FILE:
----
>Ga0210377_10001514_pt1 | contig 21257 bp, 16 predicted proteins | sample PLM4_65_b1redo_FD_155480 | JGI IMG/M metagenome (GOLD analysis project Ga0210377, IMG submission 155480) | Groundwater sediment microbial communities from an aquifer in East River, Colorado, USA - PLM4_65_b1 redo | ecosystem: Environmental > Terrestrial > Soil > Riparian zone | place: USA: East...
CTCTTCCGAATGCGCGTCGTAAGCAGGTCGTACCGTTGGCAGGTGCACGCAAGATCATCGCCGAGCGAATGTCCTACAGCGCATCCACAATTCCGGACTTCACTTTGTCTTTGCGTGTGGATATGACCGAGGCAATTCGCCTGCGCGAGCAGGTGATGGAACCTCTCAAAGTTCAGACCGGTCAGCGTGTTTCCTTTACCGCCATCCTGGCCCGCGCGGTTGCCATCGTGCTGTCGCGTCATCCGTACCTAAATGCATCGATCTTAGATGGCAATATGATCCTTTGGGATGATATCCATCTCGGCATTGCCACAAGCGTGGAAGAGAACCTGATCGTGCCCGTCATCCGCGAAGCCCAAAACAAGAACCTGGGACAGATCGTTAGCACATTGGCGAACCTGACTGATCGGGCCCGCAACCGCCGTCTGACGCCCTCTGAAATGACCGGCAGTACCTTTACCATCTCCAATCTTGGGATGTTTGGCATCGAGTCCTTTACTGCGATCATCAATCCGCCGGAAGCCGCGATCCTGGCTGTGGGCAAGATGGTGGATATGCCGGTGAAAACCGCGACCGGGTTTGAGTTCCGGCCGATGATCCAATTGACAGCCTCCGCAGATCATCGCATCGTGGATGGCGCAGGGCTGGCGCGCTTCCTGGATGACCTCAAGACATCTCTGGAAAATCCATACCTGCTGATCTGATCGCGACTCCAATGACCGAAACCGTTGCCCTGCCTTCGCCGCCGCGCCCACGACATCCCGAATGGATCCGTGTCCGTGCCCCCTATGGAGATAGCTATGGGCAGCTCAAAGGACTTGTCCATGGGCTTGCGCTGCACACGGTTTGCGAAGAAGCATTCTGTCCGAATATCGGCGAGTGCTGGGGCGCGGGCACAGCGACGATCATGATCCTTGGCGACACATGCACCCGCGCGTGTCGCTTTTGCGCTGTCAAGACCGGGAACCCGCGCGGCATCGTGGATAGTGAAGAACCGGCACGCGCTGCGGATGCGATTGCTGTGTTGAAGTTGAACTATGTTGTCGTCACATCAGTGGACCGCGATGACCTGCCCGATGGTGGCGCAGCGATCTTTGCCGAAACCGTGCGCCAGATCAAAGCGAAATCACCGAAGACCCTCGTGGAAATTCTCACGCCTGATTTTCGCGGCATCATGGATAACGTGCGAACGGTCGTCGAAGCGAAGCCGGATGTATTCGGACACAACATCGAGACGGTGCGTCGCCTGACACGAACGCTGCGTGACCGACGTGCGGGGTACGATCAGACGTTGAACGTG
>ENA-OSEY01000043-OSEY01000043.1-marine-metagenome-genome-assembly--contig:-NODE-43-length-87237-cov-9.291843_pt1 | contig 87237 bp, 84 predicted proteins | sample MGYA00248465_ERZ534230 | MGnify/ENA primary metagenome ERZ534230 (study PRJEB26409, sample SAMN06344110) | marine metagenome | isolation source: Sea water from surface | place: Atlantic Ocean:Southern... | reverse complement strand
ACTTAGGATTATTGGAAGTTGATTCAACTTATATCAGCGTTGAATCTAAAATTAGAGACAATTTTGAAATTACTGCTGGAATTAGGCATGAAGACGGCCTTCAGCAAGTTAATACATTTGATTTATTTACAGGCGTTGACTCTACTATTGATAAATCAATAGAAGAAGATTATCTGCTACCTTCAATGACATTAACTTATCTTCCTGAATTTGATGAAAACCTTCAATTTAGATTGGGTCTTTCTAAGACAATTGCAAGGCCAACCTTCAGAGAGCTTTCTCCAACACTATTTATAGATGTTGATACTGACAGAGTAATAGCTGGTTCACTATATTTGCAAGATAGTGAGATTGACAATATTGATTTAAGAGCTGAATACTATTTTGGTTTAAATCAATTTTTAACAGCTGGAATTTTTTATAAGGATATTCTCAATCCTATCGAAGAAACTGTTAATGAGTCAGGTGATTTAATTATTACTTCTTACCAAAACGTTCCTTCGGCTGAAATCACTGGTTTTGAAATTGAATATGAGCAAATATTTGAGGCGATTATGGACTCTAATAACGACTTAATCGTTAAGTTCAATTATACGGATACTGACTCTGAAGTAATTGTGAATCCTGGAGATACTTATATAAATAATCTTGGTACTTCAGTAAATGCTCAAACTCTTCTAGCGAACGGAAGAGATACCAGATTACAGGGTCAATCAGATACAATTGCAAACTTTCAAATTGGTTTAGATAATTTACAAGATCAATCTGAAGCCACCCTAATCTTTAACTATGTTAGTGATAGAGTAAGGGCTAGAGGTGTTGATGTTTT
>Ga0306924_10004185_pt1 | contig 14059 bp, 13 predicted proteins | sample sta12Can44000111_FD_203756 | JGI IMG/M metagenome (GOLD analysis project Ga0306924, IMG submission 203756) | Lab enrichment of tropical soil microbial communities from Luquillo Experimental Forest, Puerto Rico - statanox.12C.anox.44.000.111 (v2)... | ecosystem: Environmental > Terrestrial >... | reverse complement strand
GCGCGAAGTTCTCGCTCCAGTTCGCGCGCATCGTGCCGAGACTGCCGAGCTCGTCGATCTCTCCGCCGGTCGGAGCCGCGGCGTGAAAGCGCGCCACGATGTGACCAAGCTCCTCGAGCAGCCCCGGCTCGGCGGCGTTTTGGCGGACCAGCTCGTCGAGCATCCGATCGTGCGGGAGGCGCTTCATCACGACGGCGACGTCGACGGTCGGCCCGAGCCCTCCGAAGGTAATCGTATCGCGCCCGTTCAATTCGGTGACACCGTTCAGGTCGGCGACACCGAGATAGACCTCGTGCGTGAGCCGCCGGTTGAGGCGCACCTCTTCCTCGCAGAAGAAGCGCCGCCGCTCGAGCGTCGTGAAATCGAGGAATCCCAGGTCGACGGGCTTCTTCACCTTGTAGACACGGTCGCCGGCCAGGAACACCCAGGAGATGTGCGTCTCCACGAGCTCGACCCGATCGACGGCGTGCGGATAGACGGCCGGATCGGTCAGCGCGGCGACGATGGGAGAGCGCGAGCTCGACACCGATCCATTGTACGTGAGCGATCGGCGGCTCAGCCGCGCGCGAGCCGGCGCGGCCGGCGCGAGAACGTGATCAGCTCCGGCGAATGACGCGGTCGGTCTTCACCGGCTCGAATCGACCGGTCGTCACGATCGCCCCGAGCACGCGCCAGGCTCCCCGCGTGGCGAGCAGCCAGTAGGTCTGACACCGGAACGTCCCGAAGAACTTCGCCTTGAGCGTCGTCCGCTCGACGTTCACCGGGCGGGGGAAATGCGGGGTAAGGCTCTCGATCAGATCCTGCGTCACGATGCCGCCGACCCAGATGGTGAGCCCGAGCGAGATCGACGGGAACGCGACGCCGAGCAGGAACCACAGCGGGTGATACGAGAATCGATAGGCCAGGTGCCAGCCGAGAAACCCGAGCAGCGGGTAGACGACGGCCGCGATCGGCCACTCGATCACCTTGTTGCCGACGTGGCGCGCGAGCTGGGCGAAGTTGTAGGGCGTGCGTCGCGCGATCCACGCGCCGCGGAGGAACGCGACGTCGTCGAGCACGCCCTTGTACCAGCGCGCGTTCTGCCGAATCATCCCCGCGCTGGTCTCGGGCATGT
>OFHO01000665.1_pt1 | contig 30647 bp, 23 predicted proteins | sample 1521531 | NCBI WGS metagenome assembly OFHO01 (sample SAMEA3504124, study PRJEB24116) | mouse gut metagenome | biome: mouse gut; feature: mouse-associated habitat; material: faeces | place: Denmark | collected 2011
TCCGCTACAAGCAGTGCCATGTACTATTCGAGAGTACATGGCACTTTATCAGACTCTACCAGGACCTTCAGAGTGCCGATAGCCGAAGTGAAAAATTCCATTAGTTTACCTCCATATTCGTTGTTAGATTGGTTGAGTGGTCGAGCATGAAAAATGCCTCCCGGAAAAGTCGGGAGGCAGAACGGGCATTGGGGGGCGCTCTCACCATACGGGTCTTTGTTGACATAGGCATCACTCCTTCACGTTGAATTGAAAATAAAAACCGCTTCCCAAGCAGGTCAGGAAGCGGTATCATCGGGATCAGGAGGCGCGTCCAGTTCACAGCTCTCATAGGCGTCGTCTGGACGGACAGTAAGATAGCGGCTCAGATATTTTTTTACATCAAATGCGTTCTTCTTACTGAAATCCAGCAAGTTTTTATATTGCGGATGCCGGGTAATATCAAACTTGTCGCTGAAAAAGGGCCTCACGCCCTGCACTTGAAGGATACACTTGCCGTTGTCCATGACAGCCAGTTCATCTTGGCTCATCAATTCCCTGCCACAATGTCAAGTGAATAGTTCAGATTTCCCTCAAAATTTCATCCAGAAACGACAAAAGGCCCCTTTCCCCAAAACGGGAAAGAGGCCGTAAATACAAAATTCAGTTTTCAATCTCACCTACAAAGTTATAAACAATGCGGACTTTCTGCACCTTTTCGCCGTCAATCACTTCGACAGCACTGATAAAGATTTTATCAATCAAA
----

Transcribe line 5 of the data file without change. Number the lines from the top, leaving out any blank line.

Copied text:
>Ga0306924_10004185_pt1 | contig 14059 bp, 13 predicted proteins | sample sta12Can44000111_FD_203756 | JGI IMG/M metagenome (GOLD analysis project Ga0306924, IMG submission 203756) | Lab enrichment of tropical soil microbial communities from Luquillo Experimental Forest, Puerto Rico - statanox.12C.anox.44.000.111 (v2)... | ecosystem: Environmental > Terrestrial >... | reverse complement strand